Northshore Magazine

May / June 2015

Northshore magazine showcases the best that the North Shore of Boston, MA has to offer.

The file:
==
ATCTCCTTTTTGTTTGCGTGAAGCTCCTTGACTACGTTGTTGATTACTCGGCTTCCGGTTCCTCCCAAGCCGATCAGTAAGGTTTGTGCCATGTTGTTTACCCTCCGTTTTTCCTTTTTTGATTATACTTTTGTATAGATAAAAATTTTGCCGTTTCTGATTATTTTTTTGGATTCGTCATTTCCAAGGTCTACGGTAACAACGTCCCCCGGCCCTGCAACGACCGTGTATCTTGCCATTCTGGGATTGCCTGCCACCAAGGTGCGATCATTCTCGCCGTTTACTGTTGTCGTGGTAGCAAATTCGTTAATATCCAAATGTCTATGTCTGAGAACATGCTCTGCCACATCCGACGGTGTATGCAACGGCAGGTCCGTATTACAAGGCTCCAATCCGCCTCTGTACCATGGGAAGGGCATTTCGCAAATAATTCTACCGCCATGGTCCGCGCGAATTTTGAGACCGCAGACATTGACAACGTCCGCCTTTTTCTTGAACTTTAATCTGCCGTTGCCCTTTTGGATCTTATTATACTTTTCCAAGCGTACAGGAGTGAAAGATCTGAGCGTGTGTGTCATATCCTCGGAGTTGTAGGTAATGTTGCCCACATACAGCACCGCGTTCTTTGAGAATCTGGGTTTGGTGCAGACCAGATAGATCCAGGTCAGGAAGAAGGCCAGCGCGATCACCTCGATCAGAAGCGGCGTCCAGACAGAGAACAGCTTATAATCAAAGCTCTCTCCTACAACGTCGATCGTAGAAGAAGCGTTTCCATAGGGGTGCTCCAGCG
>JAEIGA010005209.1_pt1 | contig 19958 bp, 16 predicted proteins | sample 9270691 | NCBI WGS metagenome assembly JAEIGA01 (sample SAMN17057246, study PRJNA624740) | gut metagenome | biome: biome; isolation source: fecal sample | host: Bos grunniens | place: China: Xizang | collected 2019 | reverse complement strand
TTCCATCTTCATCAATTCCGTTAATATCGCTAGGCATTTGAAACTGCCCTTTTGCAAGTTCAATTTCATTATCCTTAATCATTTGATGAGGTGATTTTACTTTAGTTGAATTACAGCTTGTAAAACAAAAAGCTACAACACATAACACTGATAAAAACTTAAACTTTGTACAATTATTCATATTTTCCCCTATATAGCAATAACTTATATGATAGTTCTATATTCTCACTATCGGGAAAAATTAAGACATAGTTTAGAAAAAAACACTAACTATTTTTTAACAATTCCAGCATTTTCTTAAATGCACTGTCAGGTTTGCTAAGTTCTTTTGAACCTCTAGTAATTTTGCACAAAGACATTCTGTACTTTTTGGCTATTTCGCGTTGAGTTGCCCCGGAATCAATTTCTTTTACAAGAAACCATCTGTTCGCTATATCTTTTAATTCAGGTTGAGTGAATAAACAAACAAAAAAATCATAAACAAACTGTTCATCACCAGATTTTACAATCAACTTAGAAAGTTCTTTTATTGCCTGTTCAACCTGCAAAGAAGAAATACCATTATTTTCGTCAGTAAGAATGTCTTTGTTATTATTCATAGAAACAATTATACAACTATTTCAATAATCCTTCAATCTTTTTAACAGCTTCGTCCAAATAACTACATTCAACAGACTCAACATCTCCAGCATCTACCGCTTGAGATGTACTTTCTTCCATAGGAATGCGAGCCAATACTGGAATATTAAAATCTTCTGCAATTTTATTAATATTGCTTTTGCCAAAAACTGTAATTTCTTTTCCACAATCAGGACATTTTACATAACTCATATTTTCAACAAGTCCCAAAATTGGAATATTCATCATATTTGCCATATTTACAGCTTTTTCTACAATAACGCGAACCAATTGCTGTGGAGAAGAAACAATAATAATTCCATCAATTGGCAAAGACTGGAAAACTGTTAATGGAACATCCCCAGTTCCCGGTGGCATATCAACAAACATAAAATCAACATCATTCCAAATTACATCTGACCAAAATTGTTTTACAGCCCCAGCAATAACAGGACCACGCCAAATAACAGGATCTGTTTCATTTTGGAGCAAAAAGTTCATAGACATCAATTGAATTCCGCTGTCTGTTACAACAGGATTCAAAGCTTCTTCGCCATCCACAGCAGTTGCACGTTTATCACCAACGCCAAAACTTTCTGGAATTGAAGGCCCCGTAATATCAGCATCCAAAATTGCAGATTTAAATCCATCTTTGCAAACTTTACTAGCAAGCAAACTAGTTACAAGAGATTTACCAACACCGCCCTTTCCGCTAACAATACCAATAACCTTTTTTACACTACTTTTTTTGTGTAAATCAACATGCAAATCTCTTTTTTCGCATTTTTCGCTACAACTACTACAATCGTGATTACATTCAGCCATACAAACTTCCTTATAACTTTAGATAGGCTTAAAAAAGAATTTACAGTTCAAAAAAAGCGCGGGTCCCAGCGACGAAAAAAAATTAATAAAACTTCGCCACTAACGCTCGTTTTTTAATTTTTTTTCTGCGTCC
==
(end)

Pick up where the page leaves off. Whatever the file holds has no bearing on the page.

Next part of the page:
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72 | MAY + JUNE 2015 CONTACT Pettengill Farm 45 Ferry Rd. Salisbury 978-462-3675 pots brimming with softly colored succulents. A historic barn, a ro- mantic courtyard, and 13 green- houses anchor the property. The greenhouses grind into gear as early as February to gestate pots of spinach and other cool-weather vegetables and flowers, many of them unusual or difficult-to-find native plants. The greenhouses are the purview of Jan Pettengill Richenburg, Liana Webb's mother and the owner of the farm with husband Henry Richenburg. Clockwise from above, The annual Vintage Bazaar; a greenhouse; Jan and Henry Richenburg When Jan Richenburg's parents ran Pettengill Farm, there were no flowers for sale; all their energy went into raising cows and oper- ating a summer vegetable stand. Richenburg herself never intended to farm, and in fact had escaped the farm as a young woman to live in Boston. But the rigors of city life and concrete took their toll. As Richenburg says, "Everything in Boston was pavement. There were no paths to the woods, no green grass, no animal noises, and no wide-open fields. I missed the farm." And then came the final deciding factor: "I fell in love with the flowers." She and her husband bought the farm from her parents in the early 1980s, and soon she was growing and drying flowers for sale, including astilbe, German The Pettengill Farm greenhouses open for the season on April 17. Hours are 9 a.m. – 5 p.m. daily. statice, and strawflowers. Today, Jan Richenburg still stakes her time in her love of flowers, choosing which species the farm will offer. She also assists with Petal Pushers, a group that consults with home gardeners; helps schedule classes and seminars; and ducks into the courtyard's Order Up A Garden studio to chat about flowers. Husband Henry Richenburg main- tains the greenhouses and keeps the farm books. Like her mother, Webb wasn't captured by the idea of running a farm. "Growing up, I had no interest," she says. After a move with her husband to Arizona, they returned to Pettengill, where their young daughters love help- ing with the planting season and labeling jars. The couple plans to sell organic produce from a local farm this summer and partner in a Community Supported Agriculture (CSA) program. The more Webb and her hus- band help Pettengill Farm evolve, the more they see how looking forward brings up the past. Both grew up on farms and were pulled back to working the land, continu- ing the longtime family tradition. "We learned early on about the importance of sustainability and appreciation of nature, animals, and family," Webb says. "We value being with our family, and we love working outside." photographs by Christine Richenburg (top and bottom); by Brad Mintz (middle) SHOP

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